November 18, 2019 By Ryan Sumner 5 min read

How network communication works when transferring data in and out of the cloud.

In this lightboarding video, I’m excited to give you guys an overview of the basics of data transfer in and out of the cloud. I’ll go over network communication and connectivity, with a focus on data privacy, size, and speed.

When transferring data over the Internet, you have very little control over the way the data transfers. You can’t create SLAs around the quality of service across the Internet because a lot of those things are outside of your control. This means that a lot of enterprises are starting to shift their thought process into a private connectivity pattern.

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Video Transcript

Data Transfer Explained

Hi, I’m Ryan Sumner, and I’m with the IBM Cloud team. Today, we’re going to talk about data transfer—in and out of the cloud. 

Data transfer means a lot to different people, but to me, I focus on the connectivity or the network communication that occurs when transferring data in and out of the cloud. 

Data transfer as a road trip

To really focus in on that, I like to use the metaphor of a road trip.

For a road trip, you really focus in on what you’re gonna be taking on your trip, right? Where you’re going to go, how much stuff you’re gonna need to take with you. You start to think about the arrival time, when you need to get there. 

The route you’re gonna take, which helps you define really the departure time, and then, you know, the risks and the other kind of add-ons that you might want during that trip—how many stops you might want to take. And then you might actually start reiterating over that process as you’re thinking about your road trip.

Data privacy, size, and speed

Network communication and connectivity are very similar to that. You really start to think about some of the risks associated with the trip you’re taking, because you’re concerned about data privacy, right? 

You start to think about how much data you need to transfer, right? So the size of that data. 

You also start to think about how long is it going to take, which helps understand how much throughput or how much speed do I really need to make this trip successful.

Network hops

So, as we take this trip across the internet—or a public trip—we start down the road, and we hit these hops. These are called network hops.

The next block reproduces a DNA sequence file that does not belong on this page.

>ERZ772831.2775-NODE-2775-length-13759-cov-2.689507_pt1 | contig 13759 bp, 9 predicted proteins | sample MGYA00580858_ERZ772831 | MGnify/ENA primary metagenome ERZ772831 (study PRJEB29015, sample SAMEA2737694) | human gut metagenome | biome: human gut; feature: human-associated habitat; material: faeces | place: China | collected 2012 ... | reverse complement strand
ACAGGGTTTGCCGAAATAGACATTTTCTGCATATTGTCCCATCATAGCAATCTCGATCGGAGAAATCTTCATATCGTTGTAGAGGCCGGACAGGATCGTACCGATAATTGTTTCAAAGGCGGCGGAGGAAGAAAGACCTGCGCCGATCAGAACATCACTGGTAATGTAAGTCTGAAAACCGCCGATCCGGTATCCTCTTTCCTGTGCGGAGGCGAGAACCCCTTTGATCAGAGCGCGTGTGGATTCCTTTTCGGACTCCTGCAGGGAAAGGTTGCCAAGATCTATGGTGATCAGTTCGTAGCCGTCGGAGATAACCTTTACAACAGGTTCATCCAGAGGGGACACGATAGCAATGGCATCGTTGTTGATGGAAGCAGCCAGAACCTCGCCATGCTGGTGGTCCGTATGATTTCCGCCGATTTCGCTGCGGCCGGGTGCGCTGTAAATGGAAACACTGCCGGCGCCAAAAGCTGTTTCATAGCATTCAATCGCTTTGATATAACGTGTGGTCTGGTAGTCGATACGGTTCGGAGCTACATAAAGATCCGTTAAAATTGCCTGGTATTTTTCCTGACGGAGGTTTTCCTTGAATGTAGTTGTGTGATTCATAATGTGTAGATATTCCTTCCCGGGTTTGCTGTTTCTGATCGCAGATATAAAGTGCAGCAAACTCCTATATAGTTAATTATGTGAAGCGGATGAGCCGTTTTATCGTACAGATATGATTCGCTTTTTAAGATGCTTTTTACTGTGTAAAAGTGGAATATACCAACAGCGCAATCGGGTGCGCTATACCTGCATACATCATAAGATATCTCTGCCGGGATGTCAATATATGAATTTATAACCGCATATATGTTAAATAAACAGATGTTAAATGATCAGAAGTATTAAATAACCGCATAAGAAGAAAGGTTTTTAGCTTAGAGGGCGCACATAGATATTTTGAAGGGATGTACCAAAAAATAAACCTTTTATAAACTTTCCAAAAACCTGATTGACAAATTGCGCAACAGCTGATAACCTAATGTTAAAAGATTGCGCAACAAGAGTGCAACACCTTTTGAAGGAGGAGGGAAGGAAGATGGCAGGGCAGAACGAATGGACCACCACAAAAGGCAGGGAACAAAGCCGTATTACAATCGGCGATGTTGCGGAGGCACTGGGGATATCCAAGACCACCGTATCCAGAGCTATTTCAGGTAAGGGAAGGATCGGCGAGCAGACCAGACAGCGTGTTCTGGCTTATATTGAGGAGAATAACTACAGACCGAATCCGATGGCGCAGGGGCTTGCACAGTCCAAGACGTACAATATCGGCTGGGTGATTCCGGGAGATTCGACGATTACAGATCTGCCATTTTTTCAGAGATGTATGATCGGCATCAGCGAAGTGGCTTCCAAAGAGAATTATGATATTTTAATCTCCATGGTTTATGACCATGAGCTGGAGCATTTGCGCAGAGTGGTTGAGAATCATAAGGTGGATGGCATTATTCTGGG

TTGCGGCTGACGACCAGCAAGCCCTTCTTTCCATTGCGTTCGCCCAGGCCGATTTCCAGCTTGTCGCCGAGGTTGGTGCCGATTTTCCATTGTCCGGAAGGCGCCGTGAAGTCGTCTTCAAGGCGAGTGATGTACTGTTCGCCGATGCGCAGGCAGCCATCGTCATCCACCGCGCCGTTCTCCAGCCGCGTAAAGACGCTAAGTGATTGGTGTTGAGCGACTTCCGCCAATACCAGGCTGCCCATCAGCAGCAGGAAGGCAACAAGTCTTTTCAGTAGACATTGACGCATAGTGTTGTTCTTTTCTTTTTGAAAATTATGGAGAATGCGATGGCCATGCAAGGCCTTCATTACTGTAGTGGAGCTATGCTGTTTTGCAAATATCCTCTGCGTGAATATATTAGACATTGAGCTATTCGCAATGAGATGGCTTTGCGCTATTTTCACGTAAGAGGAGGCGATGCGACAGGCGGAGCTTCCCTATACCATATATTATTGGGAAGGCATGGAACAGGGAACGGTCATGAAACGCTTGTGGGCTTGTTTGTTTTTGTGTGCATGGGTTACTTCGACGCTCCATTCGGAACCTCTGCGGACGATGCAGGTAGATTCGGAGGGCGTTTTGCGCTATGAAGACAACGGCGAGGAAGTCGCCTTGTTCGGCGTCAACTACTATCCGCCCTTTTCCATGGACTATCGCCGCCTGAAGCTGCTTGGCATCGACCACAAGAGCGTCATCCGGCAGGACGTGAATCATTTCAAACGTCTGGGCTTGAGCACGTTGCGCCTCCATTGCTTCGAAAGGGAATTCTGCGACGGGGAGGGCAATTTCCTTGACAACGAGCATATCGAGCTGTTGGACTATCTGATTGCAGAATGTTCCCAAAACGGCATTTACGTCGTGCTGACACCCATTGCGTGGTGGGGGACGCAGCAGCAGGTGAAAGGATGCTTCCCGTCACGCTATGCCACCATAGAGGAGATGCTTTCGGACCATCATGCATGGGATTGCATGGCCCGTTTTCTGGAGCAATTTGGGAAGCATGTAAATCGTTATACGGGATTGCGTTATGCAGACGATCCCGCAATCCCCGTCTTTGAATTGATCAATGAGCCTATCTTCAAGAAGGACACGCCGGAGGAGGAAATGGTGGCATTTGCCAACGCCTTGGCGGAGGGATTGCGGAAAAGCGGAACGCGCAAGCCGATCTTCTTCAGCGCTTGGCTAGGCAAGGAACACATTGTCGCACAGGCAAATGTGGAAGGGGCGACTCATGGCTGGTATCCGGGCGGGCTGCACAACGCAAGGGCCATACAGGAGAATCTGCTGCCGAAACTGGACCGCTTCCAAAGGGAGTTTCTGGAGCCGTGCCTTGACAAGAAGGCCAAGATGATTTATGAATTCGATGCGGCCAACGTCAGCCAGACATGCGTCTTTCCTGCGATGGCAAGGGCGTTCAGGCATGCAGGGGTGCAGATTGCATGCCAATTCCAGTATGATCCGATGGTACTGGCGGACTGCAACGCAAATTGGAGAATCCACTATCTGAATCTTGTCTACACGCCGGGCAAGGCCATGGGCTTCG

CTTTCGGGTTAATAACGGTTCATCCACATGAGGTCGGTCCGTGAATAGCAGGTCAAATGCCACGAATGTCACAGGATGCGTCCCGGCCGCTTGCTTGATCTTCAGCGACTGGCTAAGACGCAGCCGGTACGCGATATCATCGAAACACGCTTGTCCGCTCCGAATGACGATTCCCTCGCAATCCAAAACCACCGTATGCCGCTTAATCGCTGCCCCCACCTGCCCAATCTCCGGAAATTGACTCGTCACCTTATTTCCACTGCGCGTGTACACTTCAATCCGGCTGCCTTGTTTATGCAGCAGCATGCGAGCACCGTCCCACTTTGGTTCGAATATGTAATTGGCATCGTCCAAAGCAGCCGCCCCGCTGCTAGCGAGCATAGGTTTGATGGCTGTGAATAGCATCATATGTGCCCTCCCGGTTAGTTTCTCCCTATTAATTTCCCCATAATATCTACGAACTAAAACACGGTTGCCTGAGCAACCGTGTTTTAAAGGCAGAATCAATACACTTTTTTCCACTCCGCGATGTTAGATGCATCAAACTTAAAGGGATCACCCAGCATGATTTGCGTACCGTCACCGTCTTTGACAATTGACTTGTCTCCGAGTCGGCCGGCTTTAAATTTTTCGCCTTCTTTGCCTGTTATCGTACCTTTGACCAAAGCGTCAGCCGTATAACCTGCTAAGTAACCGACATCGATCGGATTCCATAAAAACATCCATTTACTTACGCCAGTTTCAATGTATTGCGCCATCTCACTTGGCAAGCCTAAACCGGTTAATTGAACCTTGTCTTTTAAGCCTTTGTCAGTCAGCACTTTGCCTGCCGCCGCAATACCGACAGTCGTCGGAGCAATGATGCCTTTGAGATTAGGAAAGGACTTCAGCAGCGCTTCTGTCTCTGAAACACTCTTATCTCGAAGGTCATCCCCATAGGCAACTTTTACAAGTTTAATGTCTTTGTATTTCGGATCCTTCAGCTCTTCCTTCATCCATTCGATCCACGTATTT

Each one of these hops actually caused a change in the direction of our traffic, because it’s an intersection point on the internet for traffic to continue to go in another direction or traffic to eventually get to our destination that we’re very interested in.

So, as we’re going along we actually have very little control over how our data transfers from our enterprise to the cloud if it’s 100% internet-based because there might be outages somewhere across the internet that we have no control over. 

So where we thought we might be going this way.

We actually might get deferred in this general direction, which, for our case, might actually be a faster trip.

Private connectivity

But back to the point—you have very little control over the way the data transfers, the quality of services, as we like to call it in the industry, is fairly erratic. You can’t create SLAs around the quality of service across the internet because a lot of those things are outside of your control.

So a lot of enterprises start to shift their thought process into a private connectivity pattern. So, if we refer back to our roadtrip analogy, you’re now really creating a dedicated point-to-point connectivity or point-to-point trip or road to get from your enterprise to the cloud.

Benefits of a private connection

So again, where are some of these what are some of the benefits here that we can start to appreciate here if we think about security, right? So now I may not necessarily need to encrypt my data because now I have a private communication between my enterprise and the cloud, and I don’t have eavesdroppers. 

I have a little bit better control around the quality of service because I’m really dealing with myself, a network provider, and my cloud provider to get me from point A to point B.  

I now have more direct control over the number of hops that I have to go through which will affect my latency and will affect my speed. And so now I can actually dictate and put specific controls over exactly how much bandwidth or how large of a road do I need to build between my enterprise and the cloud.

So all these things start to really make sense if you really break it down and do simple math and think about simple risks and tie them back to my metaphor—really you can simplify the challenges of data transfer and network connectivity to the cloud.

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